Is it a one-year anomaly, the tip of the iceberg, or somewhere in between?
That’s the question NFL scouts and college football coaches are asking themselves in the wake of an NFL Draft that saw two players who had decided not to play in their college teams’ bowl games selected within the first eight picks. And not just players, mind you, but running backs Leonard Fournette and Christian McCaffrey, who play a position that had been sparsely selected in the first round and hadn’t sniffed the top five much in recent years until Ezekiel Elliott came on the scene in 2016 and was drafted with the fourth overall pick.
Conversely, Michigan tight end Jake Butt was thought to be, at worst, a Day 2 pick, which means the second or third round of the draft on Friday night, until he tore his ACL in the Orange Bowl for the Wolverines against Florida State. Instead, he fell to the Denver Broncos in the fifth round.
Butt’s injury comes on the heels of an even more highly-publicized injury the year prior when Jaylon Smith, considered a lock as a top-10 pick coming out of Notre Dame, suffered a horrific injury in the Fiesta Bowl against Ohio State, which led to him not being picked by the Cowboys until the top of the second round. His recovery and future prospects are very much still in doubt, although, thankfully, there have been some encouraging signs recently.
If you don’t think a lot of college players — and maybe more importantly, their future agents — saw that and are already thinking about the decisions their clients will have to make next winter, you are delusional.
So where does that leave us moving forward when it comes to prospects deciding whether or not to sit out bowl games — and perhaps even more — as they attempt to assess the cost-benefit analysis of whether or not it makes sense to play in these contests?
“Whatever it might be, there’s not a right and wrong answer,” NFLPA president and Bengals offensive lineman Eric Winston told the MMQB recently, “It’s a business decision that needs to be made and shouldn’t be made because ‘Oh they paid for my school’. It’s gotta be made because it’s the right decision for you going forward. And let’s face it, there’s another side to this. The schools could be giving out insurance policies to all these guys much bigger than they are right now.”
A strong argument can certainly be made that it is not a wise business decision for a college player who has already established himself as a first-round draft pick to play in a college bowl game at that point. In fact, it’s probably not real smart to play at all. Did Fournette and McCaffrey really help their causes in 2016 or had they already established their lofty draft status after their terrific 2015 campaigns? Along those same lines, does it even make sense for Penn State’s star running back Saquon Barkley, considered a likely top-five pick in the 2018 draft, to play at all this season?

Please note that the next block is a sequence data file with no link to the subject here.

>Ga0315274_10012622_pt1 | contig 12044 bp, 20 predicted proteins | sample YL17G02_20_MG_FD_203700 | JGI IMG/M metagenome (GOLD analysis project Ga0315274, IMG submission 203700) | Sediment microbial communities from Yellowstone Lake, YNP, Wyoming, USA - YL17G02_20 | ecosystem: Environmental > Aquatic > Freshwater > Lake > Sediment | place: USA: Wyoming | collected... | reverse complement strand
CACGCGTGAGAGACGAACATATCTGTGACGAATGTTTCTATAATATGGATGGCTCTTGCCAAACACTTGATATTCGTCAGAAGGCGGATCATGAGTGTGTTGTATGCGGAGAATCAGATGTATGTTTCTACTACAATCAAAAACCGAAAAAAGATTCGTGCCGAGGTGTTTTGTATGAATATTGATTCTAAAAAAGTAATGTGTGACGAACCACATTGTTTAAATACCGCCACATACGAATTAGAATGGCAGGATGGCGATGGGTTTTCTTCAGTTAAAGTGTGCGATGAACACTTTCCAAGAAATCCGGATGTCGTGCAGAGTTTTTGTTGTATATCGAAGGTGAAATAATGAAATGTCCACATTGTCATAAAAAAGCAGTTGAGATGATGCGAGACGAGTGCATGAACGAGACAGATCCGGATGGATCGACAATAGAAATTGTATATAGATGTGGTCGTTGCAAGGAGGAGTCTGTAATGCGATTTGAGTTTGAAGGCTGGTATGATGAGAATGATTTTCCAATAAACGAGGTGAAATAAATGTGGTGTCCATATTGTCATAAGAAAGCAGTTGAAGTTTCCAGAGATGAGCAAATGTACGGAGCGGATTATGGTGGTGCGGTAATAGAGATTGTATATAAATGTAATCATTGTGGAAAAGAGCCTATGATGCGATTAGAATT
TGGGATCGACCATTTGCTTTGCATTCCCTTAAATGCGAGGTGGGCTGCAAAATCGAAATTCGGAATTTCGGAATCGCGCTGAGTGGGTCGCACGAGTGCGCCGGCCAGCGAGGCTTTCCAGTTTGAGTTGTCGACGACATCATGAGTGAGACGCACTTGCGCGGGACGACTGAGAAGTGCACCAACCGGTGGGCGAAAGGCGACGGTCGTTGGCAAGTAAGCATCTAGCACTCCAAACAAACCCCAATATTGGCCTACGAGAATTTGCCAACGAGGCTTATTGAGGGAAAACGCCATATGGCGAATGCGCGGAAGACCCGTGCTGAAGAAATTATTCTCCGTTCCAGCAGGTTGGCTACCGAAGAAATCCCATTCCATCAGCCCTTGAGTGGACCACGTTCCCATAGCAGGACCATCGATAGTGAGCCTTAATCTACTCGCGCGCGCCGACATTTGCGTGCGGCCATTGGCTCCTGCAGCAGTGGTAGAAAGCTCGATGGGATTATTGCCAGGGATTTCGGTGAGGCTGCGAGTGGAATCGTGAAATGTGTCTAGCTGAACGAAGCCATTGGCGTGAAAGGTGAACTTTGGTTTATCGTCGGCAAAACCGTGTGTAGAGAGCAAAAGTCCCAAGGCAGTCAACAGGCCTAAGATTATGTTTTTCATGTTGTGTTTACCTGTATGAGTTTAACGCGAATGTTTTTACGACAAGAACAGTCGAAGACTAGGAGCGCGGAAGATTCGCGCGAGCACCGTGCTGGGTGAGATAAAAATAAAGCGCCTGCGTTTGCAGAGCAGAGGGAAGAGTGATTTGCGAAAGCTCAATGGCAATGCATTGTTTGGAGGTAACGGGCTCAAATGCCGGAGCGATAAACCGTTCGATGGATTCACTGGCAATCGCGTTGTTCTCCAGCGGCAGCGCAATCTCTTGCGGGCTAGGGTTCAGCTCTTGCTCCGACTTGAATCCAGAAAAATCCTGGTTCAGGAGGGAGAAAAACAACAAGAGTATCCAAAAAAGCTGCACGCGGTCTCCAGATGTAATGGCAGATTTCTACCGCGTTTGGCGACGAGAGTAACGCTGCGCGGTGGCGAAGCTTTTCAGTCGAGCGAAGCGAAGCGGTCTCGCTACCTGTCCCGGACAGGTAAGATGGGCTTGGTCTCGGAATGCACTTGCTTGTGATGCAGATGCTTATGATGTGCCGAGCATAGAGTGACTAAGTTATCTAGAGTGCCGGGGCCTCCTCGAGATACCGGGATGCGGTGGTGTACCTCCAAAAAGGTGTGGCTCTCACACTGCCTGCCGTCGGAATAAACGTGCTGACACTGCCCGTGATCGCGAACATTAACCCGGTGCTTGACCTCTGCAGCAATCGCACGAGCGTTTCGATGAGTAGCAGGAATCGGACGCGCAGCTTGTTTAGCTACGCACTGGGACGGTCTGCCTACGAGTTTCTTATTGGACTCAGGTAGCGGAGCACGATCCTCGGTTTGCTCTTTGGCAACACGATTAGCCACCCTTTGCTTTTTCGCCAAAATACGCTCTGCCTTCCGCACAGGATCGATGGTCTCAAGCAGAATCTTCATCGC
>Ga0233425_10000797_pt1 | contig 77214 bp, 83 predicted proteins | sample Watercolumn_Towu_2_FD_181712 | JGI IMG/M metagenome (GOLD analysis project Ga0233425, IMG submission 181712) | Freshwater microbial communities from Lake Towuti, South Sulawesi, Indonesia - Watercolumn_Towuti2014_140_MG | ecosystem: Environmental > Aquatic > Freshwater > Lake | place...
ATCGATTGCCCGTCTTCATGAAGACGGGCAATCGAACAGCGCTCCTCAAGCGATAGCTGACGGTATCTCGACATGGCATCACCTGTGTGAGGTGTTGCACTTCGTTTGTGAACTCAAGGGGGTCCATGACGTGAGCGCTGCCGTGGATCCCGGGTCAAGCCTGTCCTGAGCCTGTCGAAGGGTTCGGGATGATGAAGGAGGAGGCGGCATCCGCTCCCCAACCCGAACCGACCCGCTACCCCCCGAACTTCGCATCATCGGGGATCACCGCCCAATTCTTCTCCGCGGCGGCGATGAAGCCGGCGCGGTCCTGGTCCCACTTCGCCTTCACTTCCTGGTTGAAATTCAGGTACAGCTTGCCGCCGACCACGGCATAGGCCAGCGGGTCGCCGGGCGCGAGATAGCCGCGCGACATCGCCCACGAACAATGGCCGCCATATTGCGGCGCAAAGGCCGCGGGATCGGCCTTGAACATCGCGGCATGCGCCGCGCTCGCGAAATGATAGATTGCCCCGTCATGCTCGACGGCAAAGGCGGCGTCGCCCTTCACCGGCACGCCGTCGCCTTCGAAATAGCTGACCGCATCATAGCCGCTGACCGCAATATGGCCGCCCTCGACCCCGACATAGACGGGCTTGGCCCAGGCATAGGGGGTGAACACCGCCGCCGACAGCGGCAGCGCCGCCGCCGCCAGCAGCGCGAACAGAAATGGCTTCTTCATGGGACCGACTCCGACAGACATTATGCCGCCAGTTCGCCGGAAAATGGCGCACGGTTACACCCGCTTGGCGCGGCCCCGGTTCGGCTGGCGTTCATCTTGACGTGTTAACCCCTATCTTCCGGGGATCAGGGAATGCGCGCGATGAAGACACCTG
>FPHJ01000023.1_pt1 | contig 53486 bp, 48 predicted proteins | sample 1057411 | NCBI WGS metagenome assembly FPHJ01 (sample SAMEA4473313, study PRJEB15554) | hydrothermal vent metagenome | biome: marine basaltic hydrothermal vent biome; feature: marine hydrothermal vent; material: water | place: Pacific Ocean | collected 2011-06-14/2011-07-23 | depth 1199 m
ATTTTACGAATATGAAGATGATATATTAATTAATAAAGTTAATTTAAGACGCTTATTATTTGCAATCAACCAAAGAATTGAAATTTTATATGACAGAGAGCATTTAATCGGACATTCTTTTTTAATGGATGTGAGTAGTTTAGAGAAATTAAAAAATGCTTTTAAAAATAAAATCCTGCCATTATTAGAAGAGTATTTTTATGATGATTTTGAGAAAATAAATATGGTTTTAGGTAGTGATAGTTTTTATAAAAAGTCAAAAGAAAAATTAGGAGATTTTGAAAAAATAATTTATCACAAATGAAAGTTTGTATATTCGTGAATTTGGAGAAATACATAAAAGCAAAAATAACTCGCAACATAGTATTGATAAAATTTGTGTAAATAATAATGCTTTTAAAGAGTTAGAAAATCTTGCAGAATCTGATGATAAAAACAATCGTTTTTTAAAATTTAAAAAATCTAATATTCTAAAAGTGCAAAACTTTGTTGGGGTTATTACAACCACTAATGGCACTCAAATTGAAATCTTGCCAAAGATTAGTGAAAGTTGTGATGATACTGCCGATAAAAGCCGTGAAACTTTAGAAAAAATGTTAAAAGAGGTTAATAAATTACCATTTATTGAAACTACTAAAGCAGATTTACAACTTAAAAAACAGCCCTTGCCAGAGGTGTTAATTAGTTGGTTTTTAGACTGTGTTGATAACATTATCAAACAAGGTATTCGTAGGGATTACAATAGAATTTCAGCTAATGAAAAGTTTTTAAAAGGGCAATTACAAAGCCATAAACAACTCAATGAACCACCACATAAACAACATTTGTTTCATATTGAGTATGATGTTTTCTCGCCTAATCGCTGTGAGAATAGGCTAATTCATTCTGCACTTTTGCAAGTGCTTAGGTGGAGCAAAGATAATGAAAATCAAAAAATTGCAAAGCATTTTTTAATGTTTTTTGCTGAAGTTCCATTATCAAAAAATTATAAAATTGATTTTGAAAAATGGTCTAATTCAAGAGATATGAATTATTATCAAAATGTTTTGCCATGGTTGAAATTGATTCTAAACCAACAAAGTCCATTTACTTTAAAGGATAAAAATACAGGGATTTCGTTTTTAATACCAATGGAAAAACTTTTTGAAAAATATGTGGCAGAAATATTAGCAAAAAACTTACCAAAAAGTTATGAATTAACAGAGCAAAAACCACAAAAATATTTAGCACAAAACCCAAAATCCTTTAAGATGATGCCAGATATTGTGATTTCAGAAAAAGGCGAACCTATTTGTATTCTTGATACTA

“I think bowl games are the tip of the iceberg,” former NFL agent and Packers exec Andrew Brandt told me on the Ross Tucker Football Podcast. “Will it go into the season? Will guys skip their third year altogether? I don’t know about other positions but it certainly feels like those will be considerations for running backs for sure.”
The issue for a lot of these players, however, is that most of them are not yet comfortable looking at it from a strictly business standpoint because there is more to it than that. ESPN college football analyst Kirk Herbstreit made that point when I spoke to him recently on SiriusXM NFL Radio:
“I’ve talked to a lot of NFL guys about this, and I understand the injury concerns, but everybody I talked to wondered how you could do that to your boys that you’ve been with for so many years. Like, ‘Guys, I’m out.’? I don’t know how you do that.”
Herbstreit’s perspective is a good one. As a 38-year-old who has two daughters and played seven years in the NFL and broke bones, tore knee ligaments, had back surgery and herniated a disc in my neck that bruised my spinal cord and ended my career, I have a tendency to look at it almost exclusively through the business side of it. It’s hard not to.
But what about when I was 21 years old? The idea of feeling like I was ditching my college teammates in our last opportunity to play together would be extremely difficult to deal with, no matter how understanding they may be. Those are some of my best friends, and over four years you develop extremely close relationships.
“I would play,” former Alabama national championship quarterback Greg McElroy told me, “I would want to be with my teammates that I had been with the entire year. I understand why those guys did what they did, but I couldn’t do that.”
Only time will tell how prevalent this trend becomes. It feels like unless you have the excuse of an injury like Fournette, who missed four other games with an ankle injury, or a father with a terrific grasp of the business of football like McCaffrey, it will ultimately be a decision that players and their soon to be agents needs to make.
Will other positions start to follow suit? Will guys sit out more than just the bowl game?
I know what I’d do now as a 38-year-old, but I honestly don’t know what I would have done as a 21-year-old.
Deep down, I’m not sure a lot of them do either.